The Relationship Between Physical Activity, Temperature and Hot Flashes During Menopause


According to a recent survey published in Menopause, the journal of The Menopause Society, sudden changes in physical activity, temperature and humidity may increase the chances of hot flashes.

Sudden changes in physical activity, temperature and humidity may increase the chances of hot flashes, according to a recent survey published in Menopause, the journal of The Menopause Society.

Menopause occurs 12 months after a woman's last period. The transition period, known as perimenopause, typically starts between ages 45 and 55 and lasts about seven years, but can extend up to 14 years, according to the National Institute on Aging.

This phase involves changes in menstrual cycles, hot flashes and hormonal fluctuations. Factors like smoking, age, race and ethnicity influence its duration.

During perimenopause, changes in estrogen and progesterone levels affect energy use, body composition, bone and heart health and weight gain.

Hot flashes affect about 80% of women around menopause, yet much remains unknown about their causes, according to The Menopause Society.

These sudden heat flashes often involve increased core-to-skin heat transfer and sweating, the Society shared.

Research indicates that reduced estradiol, a hormone that can treat menopause symptoms, levels during menopause alter the hypothalamus, which controls body temperature.

While physical activity helps postmenopausal women maintain health, bone density and mental well-being while reducing osteoporosis, weight gain, stress, anxiety, and depression, it can raise body temperature and potentially trigger hot flashes.

A previous study found that women with a history of hot flashes experienced them during acute exercise, unlike asymptomatic women. Few studies, however, have used ambulatory monitoring, or heart rate and blood pressure monitoring over a period of time, to explore this effect.

The Menopause Society said in a release that recent findings suggest that increased moderate physical activity and hot temps and humidity is associated with more reported hot flashes, but results in natural settings are unclear.

To test the unknown, researchers of the Menopause study examined the impact of physical activity, temperature, and humidity on hot flashes in women aged 45 to 55 in Western Massachusetts during cooler months.

They monitored 270 women across three menopause stages for 24 hours using ambulatory monitors.

Hot flashes were tracked by skin conductance, where the skin momentarily becomes a better conductor of electricity when either external or internal stimuli occur that are physiologically arousing, and with event markers.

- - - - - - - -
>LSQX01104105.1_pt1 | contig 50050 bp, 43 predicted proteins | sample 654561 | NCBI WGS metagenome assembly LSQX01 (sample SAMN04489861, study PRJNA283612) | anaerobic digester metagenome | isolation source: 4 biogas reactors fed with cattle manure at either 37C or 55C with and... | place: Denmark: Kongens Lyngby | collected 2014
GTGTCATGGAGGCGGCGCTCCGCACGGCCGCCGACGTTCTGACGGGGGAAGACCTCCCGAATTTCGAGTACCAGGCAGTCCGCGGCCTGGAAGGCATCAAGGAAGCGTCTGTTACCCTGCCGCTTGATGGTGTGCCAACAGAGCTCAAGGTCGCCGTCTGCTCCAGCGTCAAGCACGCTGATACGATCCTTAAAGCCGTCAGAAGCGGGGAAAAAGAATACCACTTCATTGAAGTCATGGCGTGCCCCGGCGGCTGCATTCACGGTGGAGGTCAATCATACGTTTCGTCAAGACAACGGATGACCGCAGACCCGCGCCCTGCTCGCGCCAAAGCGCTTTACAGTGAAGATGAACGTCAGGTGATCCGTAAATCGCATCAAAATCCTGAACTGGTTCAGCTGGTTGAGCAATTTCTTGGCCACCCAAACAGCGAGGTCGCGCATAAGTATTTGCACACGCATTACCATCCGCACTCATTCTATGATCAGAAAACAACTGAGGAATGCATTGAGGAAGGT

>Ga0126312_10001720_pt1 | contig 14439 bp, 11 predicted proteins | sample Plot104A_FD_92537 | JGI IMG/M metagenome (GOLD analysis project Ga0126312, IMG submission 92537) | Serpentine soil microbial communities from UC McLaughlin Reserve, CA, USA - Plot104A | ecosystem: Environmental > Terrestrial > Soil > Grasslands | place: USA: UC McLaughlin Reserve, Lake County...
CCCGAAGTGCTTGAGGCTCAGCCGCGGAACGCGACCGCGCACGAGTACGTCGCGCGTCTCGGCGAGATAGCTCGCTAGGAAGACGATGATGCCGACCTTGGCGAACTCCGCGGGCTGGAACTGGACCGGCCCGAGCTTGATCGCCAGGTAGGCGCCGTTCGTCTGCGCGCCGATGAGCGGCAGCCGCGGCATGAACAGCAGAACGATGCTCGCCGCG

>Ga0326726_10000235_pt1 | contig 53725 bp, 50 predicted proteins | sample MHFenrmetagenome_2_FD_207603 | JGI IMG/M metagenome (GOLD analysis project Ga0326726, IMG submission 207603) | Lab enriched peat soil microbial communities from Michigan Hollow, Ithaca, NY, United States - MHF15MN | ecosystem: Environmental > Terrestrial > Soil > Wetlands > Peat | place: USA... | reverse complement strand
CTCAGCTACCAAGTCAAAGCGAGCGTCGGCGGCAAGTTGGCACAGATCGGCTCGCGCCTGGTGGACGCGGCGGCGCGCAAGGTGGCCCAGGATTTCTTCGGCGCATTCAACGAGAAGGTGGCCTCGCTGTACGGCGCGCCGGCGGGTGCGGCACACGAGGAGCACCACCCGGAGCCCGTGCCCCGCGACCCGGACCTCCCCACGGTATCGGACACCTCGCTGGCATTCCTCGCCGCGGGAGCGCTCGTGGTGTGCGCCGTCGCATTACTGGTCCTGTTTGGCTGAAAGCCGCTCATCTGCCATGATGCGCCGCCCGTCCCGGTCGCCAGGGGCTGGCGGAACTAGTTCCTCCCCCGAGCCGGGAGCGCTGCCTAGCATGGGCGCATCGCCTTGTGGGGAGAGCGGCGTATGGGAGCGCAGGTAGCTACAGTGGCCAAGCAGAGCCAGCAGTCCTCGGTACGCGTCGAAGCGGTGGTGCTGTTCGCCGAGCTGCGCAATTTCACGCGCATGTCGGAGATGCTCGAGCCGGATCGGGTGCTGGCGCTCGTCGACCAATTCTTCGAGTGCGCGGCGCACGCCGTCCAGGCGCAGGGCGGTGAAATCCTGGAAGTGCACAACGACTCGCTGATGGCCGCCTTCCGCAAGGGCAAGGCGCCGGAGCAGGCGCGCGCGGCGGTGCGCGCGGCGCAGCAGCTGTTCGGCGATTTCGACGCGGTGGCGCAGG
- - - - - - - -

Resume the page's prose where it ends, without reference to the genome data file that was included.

Physical activity was measured with wrist accelerometers. Logistic multilevel modeling analyzed differences in conditions preceding hot flashes compared to control periods without hot flashes.

Data from 188 participants showed that sudden increases in physical activity significantly raised the chances of experiencing waking hot flashes, both objective (OR 1.31) and subjective (OR 1.16).

Increased sleep signals also raised the chances for both objective (OR 1.17) and subjective (OR 1.72) sleeping hot flashes.

Higher temperatures were linked to sleeping hot flashes (OR 1.38).

No significant relationship was found between humidity and hot flashes.

Researchers concluded that increased physical activity raises the chances of hot flashes, both measured and reported, day and night. Higher temperatures only relate to reported nighttime hot flashes.

They stressed the importance of monitoring, as not all hot flashes are noticeable, particularly at night when women might not wake up due to a hot flash.

Recommended exercise practices per Kaiser Permanente Medicine for women during and after menopause include:

  • Prioritize daily movement in activities such as walking, cycling, or playing outdoor games.
  • Aim for three cardio sessions weekly, including jogging or elliptical training, totaling at least 150 minutes.
  • Incorporate high-intensity interval training (HIIT) and strength exercises to boost metabolism, bone density, and muscle strength.
  • Balance routines like yoga and Tai Chi enhance stability and prevent falls, crucial for aging women.
  • Opt for low-impact activities to protect joints, favoring swimming or recumbent biking.

Coupled with a balanced diet, these practices promote overall health during menopause. Drinking enough water and getting enough fiber is also crucial according to Kaiser.

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